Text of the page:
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Then heauenly branches did I see arise Out of the fresh and lustie Lawrell tree, Amidst the yong greene wood: of Paradise Some noble plant I thought my selfe to see: Such store of birds therein yshrowded were, Chaunting in shade their sundrie melodie, That with their sweetnes I was rauish't nere. While on this Lawrell fixed was mine eie, The skie gan euerie where to ouercast, And darkned was the welkin all about, When sudden flash of heauens fire out brast, And rent this royall tree quite by the roote, Which makes me much and euer to complaine: For no such shadow shalbe had againe.



Within this wood, out of a rocke did rise A spring of water, mildly rumbling downe, Whereto approched not in anie wise The homely shepheard, nor the ruder clowne; But manie Muses, and the Nymphes withall, That sweetly in accord did tune their voyce To the soft sounding of the waters fall, That my glad hart thereat did much reioyce. But while herein I tooke my chiefe delight, I saw (alas) the gaping earth deuoure The spring, the place, and all cleane out of sight.


Which yet aggreeues my hart euen to this houre,

And wounds my soule with rufull memorie, To see such pleasures gon so suddenly.


I saw a Phoenix in the wood alone, With purple wings, and crest of golden hewe; Strange bird he was, whereby I thought anone, That of some heauenly wight I had the vewe; Vntill he came vnto the broken tree, 61 And to the spring, that late deuoured was. What say I more? each thing at last we see Doth passe away: the Phoenix there alas

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An Elegie vpon the

death of the noble and vertuous
Douglas Howard, Daughter and
heire of Henry Lord Howard, Vif-
count Byndon, and wife of Ar-
thure Gorges Efquier.

Dedicated to the Right honorable the Lady
Helena,Marqueffe of Northampton.

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Printed for William Ponsonby,dwelling in Paules Churchyard at the figne of the Bishops head 1591.


tuous Lady Helena Marquesse of

Haue the rather presumed humbly to offer vnto your Honour the dedication of this little Poëme, for that the noble and vertuous Gentlewoman of whom it is written, was by match neere alied, and in affection greatly deuoted vnto your Ladiship. The occasion why I wrote the same, was aswell the great good fame which I heard of her deceassed, as the particular goodwill which I beare vnto her husband Master Arthur Gorges, a louer of learning and vertue, whose house, as your Ladiship by mariage hath honoured, so doe I find the name of them by many notable records, to be of great antiquitie in this Realme; and such as haue euer borne themselues with honourable reputation to the world, and unspotted loyaltie to their Prince and Countrey: besides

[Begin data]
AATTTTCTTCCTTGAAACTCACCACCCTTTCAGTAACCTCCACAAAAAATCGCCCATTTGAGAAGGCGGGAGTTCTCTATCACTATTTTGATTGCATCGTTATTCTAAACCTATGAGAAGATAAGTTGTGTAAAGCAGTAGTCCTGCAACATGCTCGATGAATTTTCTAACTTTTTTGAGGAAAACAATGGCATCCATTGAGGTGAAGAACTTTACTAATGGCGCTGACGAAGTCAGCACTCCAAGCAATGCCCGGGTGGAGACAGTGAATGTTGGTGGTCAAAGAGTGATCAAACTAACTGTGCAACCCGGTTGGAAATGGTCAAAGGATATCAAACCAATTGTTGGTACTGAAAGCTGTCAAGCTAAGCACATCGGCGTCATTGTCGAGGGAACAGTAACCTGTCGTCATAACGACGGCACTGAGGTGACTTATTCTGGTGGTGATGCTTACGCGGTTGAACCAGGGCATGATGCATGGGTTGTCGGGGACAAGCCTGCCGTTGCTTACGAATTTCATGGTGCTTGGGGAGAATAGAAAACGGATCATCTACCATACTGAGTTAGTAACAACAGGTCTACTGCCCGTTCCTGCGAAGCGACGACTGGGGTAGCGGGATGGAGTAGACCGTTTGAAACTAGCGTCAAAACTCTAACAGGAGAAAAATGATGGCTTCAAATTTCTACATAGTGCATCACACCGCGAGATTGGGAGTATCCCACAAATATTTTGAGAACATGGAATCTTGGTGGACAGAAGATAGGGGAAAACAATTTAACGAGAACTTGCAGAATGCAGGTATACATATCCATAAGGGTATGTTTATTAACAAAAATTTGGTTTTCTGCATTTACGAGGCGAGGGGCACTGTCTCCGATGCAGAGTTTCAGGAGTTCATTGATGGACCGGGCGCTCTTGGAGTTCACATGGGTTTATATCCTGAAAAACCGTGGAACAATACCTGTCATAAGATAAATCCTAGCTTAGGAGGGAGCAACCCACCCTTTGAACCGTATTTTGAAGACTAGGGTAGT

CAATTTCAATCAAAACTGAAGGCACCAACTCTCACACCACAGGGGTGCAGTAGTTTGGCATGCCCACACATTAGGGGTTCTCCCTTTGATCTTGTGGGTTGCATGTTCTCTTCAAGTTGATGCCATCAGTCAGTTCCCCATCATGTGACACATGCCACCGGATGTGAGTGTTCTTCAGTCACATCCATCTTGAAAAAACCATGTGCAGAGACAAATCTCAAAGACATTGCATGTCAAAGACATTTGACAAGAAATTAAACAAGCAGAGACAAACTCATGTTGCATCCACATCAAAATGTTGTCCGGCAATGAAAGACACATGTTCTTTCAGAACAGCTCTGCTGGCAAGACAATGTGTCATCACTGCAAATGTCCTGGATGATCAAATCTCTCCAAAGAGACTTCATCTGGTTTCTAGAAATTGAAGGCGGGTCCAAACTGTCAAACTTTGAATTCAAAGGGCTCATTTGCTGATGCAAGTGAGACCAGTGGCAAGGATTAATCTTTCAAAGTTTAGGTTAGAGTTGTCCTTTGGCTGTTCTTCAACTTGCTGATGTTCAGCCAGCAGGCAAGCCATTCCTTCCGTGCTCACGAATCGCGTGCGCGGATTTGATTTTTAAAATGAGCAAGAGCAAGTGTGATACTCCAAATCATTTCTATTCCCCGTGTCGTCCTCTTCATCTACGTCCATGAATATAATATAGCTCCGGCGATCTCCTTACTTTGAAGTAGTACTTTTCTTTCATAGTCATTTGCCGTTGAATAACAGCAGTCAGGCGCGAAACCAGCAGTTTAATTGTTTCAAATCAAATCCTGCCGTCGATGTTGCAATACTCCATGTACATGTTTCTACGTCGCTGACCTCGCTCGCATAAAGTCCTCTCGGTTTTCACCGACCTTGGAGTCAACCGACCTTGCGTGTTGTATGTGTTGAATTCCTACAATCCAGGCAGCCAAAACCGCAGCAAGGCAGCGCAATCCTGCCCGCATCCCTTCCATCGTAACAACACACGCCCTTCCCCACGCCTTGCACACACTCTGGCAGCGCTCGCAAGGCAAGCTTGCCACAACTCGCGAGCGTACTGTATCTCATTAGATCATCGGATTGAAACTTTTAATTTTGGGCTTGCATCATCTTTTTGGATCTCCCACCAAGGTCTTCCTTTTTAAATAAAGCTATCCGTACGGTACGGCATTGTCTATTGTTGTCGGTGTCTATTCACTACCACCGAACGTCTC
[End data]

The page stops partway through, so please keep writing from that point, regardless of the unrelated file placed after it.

so lineally are they descended from the Howards, as that the Lady Anne Howard, eldest daughter to Iohn Duke of Norfolke, was wife to Sir Edmund, mother to Sir Edward, and grandmother to Sir William and Sir Thomas Gorges Knightes. And therefore I doe assure my selfe, that no due honour done to the white Lyon but will be most gratefull to your Ladiship, whose husband and children do so neerely participate with the bloud of that noble family. So in all dutie I recommende this Pamphlet, and the good acceptance thereof, to your honourable fauour and protection. London this first of Ianuarie. 1591. Your Honours humbly euer.


Ed. Sp.

W Wat euer man he be, whose heauieminde I walk abroad to breath the freshing ayre

With griefe of mournefull great mishap | In open fields, whose flowring pride opprest



With early frosts, had lost their beautie faire.

There came vnto my minde a troublous thought,
Which dayly dooth my weaker wit possesse,
Ne lets it rest, vntill it forth haue brought 31
Her long borne Infant, fruit of heauinesse,
Which she conceiued hath through meditation
Of this worlds vainnesse and lifes wretched-

That yet my soule it deepely doth empassion.

Fit matter for his cares increase would finde:
Let reade the rufull plaint herein exprest
Of one (I weene) the wofulst man aliue;
Euen sad Alcyon, whose empierced brest
Sharpe sorrowe did in thousand peeces riue.
But who so else in pleasure findeth sense,
Or in this wretched life dooth take delight,
Let him be banisht farre away from hence:
Ne let the sacred Sisters here be hight,
Though they of sorrowe heauilie can sing;
So as I muzed on the miserie,
For euen their heauie song would breede delight: In which men liue, and I of many most,
But here no tunes, saue sobs and grones shall ring. Most miserable man; I did espie
In stead of them, and their sweete harmonie,
Where towards me a sory wight did cost,
Let those three fatall Sisters, whose sad hands Clad all in black, that mourning did bewray:
And Jaakob staffe in hand deuoutlie crost, 41
Doo weaue the direfull threds of destinie,
And in their wrath breake off the vitall bands, Like to some Pilgrim come from farre away.
Approach hereto: and let the dreadfull Queene His carelesse locks, vncombed and vnshorne,
Of darkenes deepe come from the Stygian Hong long adowne, and beard all ouer growne,
20 That well he seemd to be sum wight forlorne;
Downe to the earth his heauie eyes were

And grisly Ghosts to heare this dolefull teene.
In gloomie euening, when the wearie Sun
After his dayes long labour drew to rest,
And sweatie steeds now hauing ouer run
The compast skie, gan water in the west,


As loathing light: and euer as he went,
He sighed soft, and inly deepe did grone,
As if his heart in peeces would haue rent.

Approaching nigh, his face I vewed nere, 50
And by the semblant of his countenance,
Me seemd I had his person seene elsewhere,
Most like Alcyon seeming at a glaunce;
Alcyon he, the iollie Shepheard swaine,
That wont full merrilie to pipe and daunce,
And fill with pleasance euery wood and plaine.
Yet halfe in doubt because of his disguize,
I softlie sayd Alcyon? There with all
He lookt a side as in disdainefull wise,
Yet stayed not: till I againe did call.
Then turning back he saide with hollow sound,
Who is it, that dooth name me, wofull thrall,
The wretchedst man that treades this day on


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Then stay Alcyon, gentle shepheard stay,